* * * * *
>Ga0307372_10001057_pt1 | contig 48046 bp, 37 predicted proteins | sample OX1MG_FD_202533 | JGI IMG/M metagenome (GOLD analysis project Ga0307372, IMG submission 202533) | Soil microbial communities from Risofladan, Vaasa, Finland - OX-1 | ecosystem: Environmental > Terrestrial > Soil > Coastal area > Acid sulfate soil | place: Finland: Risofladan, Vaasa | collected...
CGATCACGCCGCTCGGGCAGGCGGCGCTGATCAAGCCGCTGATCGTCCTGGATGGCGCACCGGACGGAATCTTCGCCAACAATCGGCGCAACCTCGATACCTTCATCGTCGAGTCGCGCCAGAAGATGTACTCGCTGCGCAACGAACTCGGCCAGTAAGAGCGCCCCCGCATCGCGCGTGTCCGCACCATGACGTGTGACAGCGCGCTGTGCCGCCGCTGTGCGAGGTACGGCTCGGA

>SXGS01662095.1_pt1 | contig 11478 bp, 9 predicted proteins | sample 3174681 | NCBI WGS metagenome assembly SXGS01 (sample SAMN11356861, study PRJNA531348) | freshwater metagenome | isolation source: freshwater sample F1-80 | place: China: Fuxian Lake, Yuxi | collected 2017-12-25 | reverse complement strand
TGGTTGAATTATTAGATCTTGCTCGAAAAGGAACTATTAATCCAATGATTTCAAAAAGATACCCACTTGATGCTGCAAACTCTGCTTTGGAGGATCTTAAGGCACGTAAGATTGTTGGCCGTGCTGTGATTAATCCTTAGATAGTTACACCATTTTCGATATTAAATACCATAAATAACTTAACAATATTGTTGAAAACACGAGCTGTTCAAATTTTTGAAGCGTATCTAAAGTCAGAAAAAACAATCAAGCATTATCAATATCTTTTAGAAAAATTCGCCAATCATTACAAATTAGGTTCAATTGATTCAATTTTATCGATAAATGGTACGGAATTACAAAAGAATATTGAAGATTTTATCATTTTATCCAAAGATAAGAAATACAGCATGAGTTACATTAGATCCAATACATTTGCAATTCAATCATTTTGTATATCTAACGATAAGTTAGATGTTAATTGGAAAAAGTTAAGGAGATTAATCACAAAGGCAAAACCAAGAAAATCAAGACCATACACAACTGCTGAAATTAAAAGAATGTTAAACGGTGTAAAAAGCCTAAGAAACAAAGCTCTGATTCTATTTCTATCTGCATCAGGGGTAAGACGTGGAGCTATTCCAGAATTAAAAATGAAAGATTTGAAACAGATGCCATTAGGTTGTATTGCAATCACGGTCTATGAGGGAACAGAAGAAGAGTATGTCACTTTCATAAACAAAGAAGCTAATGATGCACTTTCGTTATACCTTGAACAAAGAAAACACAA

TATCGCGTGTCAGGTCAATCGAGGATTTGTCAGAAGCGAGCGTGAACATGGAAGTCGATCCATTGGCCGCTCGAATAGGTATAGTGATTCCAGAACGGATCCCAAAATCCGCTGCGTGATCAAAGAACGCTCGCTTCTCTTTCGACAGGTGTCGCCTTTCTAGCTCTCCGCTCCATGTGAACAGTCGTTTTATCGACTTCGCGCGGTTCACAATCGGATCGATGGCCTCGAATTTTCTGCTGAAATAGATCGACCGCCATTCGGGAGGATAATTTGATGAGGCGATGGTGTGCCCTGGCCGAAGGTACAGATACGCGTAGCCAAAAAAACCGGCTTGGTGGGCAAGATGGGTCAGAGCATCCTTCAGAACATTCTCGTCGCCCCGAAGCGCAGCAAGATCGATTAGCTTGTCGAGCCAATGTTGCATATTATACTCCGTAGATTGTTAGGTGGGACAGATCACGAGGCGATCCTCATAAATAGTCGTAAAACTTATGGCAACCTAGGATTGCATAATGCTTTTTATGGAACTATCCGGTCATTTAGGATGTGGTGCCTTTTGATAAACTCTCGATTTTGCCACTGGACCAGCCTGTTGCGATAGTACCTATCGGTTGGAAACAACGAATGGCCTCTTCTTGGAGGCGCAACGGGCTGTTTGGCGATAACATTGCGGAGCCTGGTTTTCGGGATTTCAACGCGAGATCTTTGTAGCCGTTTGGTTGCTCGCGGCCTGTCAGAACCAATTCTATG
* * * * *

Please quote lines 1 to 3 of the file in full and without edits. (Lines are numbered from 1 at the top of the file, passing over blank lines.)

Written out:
>Ga0307372_10001057_pt1 | contig 48046 bp, 37 predicted proteins | sample OX1MG_FD_202533 | JGI IMG/M metagenome (GOLD analysis project Ga0307372, IMG submission 202533) | Soil microbial communities from Risofladan, Vaasa, Finland - OX-1 | ecosystem: Environmental > Terrestrial > Soil > Coastal area > Acid sulfate soil | place: Finland: Risofladan, Vaasa | collected...
CGATCACGCCGCTCGGGCAGGCGGCGCTGATCAAGCCGCTGATCGTCCTGGATGGCGCACCGGACGGAATCTTCGCCAACAATCGGCGCAACCTCGATACCTTCATCGTCGAGTCGCGCCAGAAGATGTACTCGCTGCGCAACGAACTCGGCCAGTAAGAGCGCCCCCGCATCGCGCGTGTCCGCACCATGACGTGTGACAGCGCGCTGTGCCGCCGCTGTGCGAGGTACGGCTCGGA

>SXGS01662095.1_pt1 | contig 11478 bp, 9 predicted proteins | sample 3174681 | NCBI WGS metagenome assembly SXGS01 (sample SAMN11356861, study PRJNA531348) | freshwater metagenome | isolation source: freshwater sample F1-80 | place: China: Fuxian Lake, Yuxi | collected 2017-12-25 | reverse complement strand